So, if you haven’t heard, there’s 13 Macy’s stores around the nation that have Kinect demo stations available to try. I happen to live in Nerdtopia, so of course the local Macy’s was Kinect-enabled. So today I put on my best Harry Potter shirt, my mommiest jeans, and went to bore my child while I waggled in public.
I am not biased against waggle. I own a Wii and after E3 I was pretty Kinect-positive.
I had a short wait since the demonstrator was on break and they have to keep the Kinect on their person at all times. He returned to a small crowd and people oohed and aahed over the Xbox slim while he was getting things set up. Then he asked who wanted to volunteer. No one jumped up. Everyone still suspects that waggle makes you look like an asshole. No matter, I’ve been looking like an asshole for years and it’s never hurt me, so I got in.
I played River Rapids. As everyone noticed in the demonstrations during E3, there is lag. It was easy to adjust to, but it actively kept me out of the game because I was constantly thinking “Ok, if I want my dude to jump there I need to move now,” every time I needed to do something. Aside from that, the game wasn’t half bad. It did a good job of recognizing when I was leaning, taking a small step, or taking a big step and adjusting the course of the boat to match my degree of motion.
It took three pictures of me, one of my frowny “I need to jump now if I want my guy to jump at the right time” face and two of my crotch. Asshole barrier now thoroughly breached, others stepped up to give it a try. So I wandered off to do something that would entertain the child for a bit.
When we came back, Kinectimals was up. That was a struggle. You get a weird wavery impact-like special effect when the kinect recognizes a motion. And then it seems to just do whatever it feels like. That’s not strictly true, but it often felt that way. This may be a function of the game recognizing too many motions that are too similar, or of it being too rigid in what it requires for some motions. Still, the game was cute even when it wasn’t doing what anyone wanted it to do.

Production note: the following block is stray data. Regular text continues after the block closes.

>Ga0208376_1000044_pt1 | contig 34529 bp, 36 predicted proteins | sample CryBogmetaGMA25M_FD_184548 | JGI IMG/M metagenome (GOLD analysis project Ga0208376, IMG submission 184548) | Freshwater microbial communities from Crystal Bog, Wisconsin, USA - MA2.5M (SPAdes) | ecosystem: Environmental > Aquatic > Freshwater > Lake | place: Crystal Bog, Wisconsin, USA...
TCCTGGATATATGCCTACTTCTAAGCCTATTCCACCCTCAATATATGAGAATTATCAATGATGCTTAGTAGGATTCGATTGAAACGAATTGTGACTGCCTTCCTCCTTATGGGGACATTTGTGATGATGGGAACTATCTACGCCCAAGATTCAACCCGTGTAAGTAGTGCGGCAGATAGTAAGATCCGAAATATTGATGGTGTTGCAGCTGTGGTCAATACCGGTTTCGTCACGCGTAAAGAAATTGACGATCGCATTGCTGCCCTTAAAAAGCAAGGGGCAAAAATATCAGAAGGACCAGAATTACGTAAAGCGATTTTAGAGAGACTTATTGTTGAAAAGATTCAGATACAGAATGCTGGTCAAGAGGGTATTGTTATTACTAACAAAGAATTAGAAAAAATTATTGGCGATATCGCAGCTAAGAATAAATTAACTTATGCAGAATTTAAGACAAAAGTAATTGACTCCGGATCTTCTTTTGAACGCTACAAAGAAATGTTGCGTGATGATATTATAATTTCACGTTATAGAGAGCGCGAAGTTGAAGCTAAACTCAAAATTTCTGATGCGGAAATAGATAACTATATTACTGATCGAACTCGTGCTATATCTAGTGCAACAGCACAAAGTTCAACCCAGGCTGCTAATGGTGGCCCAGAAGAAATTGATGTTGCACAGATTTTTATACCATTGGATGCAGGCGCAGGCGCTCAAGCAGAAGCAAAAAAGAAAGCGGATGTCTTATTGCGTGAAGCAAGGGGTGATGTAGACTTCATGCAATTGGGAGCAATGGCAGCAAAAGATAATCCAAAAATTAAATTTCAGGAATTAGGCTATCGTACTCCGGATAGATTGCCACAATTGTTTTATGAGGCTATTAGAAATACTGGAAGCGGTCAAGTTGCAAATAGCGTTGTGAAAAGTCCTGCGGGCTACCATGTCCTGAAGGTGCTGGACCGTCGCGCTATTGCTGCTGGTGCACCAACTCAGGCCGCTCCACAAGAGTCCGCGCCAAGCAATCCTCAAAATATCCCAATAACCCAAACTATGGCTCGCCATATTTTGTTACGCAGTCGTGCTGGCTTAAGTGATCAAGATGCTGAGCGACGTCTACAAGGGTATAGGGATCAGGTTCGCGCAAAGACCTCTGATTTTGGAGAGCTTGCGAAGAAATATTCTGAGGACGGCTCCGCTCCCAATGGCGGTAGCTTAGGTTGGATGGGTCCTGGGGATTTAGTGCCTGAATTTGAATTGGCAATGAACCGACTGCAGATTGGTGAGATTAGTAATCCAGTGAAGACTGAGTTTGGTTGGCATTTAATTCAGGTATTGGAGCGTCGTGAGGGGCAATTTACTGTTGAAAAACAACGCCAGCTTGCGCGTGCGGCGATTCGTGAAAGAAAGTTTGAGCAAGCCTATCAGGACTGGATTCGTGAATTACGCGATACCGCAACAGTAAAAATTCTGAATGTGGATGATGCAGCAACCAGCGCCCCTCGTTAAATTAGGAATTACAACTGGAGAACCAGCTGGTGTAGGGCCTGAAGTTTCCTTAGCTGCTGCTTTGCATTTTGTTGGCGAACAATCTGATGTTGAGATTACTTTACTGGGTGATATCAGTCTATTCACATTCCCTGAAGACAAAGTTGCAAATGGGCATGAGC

But there was one big problem with both the rapids game and Kinectimals. Buttons.
To start a course in the rapids game, you have to unzip a very short zipper. Even though you have a semi-transparent avatar in the background showing you the position of your hands vs the zipper, getting it to recognize that you have gotten it is tricky. Especially if you have a partner waving their arms around like they just don’t care, making the avatar’s arms break in entertaining ways.
It’s infinitely worse in Kinectimals. To start an obstacle course, you have a checkmark on one side of the screen or an X on the other. There’s no semi-transparent hands to give you any indication where it thinks your hands are in relation to the buttons, so you just have to slide around, waving your arms, and pray. Even the demonstrator apologized and said he can’t get it very often and to just keep trying.
Designing an interface that relies on buttons for a buttonless control system just ain’t working. But that’s on the developers of those games (or possibly the cert standards for the Kinect, I don’t know) and not on the motion control itself.
With the lag and the iffy choices for demo games, it felt, to me, like a very promising proof-of-concept, but not a baked-and-ready commercial product.